2. Simons, C. W., Osorno, J. M. and Fuelling, L. Color Does Not Predict Anthocyanin Content in Canned Black Beans. Cereal and Grains Conference (Online). October 2020 
  3. Simons, C. W. and Nathan, H. Effect of Pinto Bean Starch Fortification on Bread Texture and Glycemic Index. AACC International Conference, London, UK. October 2018
  4. Simons, C. W. and Nathan, H. Process for Making Resistant Starch from Pinto Beans. AACC International Conference, London, UK. October 2018
  5. Simons, C. W. and Hall C. Production of resistant starch (RS3) from edible bean starches. AACC International Conference, San Diego, California. October 2017
  6. Simons, C. W. and Hall, C. Sensory Evaluation of Gluten-Free Cookies Made with Pinto Beans. Savannah Georgia. October 2016
  7.  Simons, C. W., Hall, C. and Osorno, J. Growing location of Lariat pinto beans and effect on lipoxygenase activity and grassy flavors. AACC International Conference, Albuquerque, New Mexico. October 2013
  8. Simons, C. W., Hunt-Schmidt, E., Simsek, S. and Hall, C. Texturized pinto bean protein optimization in straight dough bread formulation. Institute of Food Technologists (IFT) Conference, Las Vegas, NV. June 2012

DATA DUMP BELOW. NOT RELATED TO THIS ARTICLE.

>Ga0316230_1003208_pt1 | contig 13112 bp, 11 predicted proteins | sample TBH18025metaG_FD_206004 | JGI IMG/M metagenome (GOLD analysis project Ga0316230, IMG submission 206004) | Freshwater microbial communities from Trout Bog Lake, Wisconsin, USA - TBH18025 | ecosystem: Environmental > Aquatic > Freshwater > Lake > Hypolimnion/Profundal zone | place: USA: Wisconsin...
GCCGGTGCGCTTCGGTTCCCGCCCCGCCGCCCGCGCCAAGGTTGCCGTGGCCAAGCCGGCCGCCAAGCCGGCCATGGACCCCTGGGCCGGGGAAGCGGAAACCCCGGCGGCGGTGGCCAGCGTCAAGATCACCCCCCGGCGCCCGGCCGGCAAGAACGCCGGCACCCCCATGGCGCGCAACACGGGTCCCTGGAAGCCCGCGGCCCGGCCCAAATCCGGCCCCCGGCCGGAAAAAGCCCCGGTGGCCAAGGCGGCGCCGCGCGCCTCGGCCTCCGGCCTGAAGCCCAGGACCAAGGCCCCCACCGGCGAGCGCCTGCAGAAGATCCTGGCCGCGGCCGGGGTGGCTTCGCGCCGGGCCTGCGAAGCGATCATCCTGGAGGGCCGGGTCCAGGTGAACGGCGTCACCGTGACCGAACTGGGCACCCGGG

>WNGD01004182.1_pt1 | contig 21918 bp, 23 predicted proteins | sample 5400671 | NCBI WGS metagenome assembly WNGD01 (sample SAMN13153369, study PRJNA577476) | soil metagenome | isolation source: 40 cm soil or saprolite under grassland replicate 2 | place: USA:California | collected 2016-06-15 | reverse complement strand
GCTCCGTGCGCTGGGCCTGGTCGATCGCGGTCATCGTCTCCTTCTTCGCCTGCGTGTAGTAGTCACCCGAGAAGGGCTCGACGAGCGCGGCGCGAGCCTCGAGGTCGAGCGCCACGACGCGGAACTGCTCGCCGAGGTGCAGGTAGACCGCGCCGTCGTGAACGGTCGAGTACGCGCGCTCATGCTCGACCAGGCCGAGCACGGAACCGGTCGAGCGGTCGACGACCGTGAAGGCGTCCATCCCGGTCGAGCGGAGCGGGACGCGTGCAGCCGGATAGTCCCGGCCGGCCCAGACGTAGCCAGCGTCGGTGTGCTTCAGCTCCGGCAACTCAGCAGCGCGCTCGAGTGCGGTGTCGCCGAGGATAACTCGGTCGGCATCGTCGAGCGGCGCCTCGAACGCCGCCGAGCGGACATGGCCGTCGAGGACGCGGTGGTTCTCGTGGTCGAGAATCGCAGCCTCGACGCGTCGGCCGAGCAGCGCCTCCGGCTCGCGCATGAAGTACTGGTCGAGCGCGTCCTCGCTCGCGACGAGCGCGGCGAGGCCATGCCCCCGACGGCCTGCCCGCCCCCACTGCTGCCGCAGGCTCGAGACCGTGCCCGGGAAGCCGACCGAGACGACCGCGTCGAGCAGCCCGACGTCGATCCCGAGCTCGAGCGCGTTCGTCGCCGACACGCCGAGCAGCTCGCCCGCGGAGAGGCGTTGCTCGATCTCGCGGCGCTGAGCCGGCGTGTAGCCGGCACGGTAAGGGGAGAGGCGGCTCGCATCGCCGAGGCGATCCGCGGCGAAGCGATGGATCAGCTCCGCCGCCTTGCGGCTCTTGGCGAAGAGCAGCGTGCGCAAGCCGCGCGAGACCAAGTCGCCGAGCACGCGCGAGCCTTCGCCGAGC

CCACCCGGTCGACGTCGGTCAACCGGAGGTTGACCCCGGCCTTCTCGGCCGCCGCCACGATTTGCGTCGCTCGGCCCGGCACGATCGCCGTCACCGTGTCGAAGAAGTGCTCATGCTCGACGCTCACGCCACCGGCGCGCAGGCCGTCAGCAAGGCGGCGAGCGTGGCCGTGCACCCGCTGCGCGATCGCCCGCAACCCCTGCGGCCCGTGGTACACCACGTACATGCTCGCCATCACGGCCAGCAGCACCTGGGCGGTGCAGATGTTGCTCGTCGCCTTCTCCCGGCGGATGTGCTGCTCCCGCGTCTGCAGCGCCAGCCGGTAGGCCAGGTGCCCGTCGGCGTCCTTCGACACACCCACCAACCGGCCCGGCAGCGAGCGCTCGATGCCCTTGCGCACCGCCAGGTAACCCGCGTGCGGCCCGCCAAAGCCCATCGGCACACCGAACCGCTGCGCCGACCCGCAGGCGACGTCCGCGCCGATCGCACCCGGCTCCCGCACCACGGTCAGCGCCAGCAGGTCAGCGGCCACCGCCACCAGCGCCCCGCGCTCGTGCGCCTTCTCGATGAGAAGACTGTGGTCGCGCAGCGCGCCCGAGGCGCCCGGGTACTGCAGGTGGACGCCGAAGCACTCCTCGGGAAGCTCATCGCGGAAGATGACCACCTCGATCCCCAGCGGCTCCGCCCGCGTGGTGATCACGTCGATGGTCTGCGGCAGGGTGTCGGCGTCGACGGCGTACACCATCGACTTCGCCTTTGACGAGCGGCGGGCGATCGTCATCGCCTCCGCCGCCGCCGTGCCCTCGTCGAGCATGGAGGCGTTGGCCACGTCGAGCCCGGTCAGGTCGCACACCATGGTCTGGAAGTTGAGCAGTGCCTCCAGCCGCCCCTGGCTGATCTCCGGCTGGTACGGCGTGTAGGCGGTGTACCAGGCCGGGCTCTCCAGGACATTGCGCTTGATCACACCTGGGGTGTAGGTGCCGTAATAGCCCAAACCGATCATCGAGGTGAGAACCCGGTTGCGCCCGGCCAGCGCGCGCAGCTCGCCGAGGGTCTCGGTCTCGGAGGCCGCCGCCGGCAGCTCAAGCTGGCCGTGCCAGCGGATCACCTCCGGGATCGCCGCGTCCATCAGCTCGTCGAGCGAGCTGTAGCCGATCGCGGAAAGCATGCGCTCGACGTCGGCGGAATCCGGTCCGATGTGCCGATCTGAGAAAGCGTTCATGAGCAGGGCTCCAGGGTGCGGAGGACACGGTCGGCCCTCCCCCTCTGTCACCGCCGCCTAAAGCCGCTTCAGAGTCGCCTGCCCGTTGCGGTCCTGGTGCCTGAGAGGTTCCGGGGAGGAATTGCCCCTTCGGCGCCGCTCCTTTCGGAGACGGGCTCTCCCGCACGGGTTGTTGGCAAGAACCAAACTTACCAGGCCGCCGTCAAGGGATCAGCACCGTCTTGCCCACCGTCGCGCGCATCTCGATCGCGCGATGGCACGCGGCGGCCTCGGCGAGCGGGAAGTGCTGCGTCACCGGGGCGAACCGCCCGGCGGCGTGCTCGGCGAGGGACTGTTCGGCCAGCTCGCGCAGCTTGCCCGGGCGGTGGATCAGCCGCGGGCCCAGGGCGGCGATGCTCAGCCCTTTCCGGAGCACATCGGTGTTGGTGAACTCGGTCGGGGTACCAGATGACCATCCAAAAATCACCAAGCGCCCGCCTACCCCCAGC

9. Simons, C. W. Properties of edible bean flours and their application in food processing. The 9th Canadian Pulse Research Workshop, Ontario, Canada. November 2012 
  10. Simons, C. W., Hall, C., and Tulbek, M. Composition and properties of pinto bean flour subjected to air classification and extrusion. AACC International Conference, Hollywood, Fl. October 2012
  11. Simons, C. W., Hall, C., Tulbek, M. Characterization and acceptability of pinto, navy and black bean extrudates. AACC International Conference, Palm Springs, CA. October 2011
  12. Simons, C. W., Jeradechachai, T., Manthey, F. A. and Hall, C. Effect of additives on yellow pea gluten-free pasta processing parameters and product quality. AACC International Conference, Palm Springs, CA. October 2011 
  13. Simons, C. W., Hall, C. and Tulbek, M. Effects of extruder speeds on physical properties and in vitro starch digestibility of pre-cooked edible beans. AACC International Conference, Savannah, GA. October 2010


Professional Affiliations/Memberships

Cereal and Grains Association (CGA)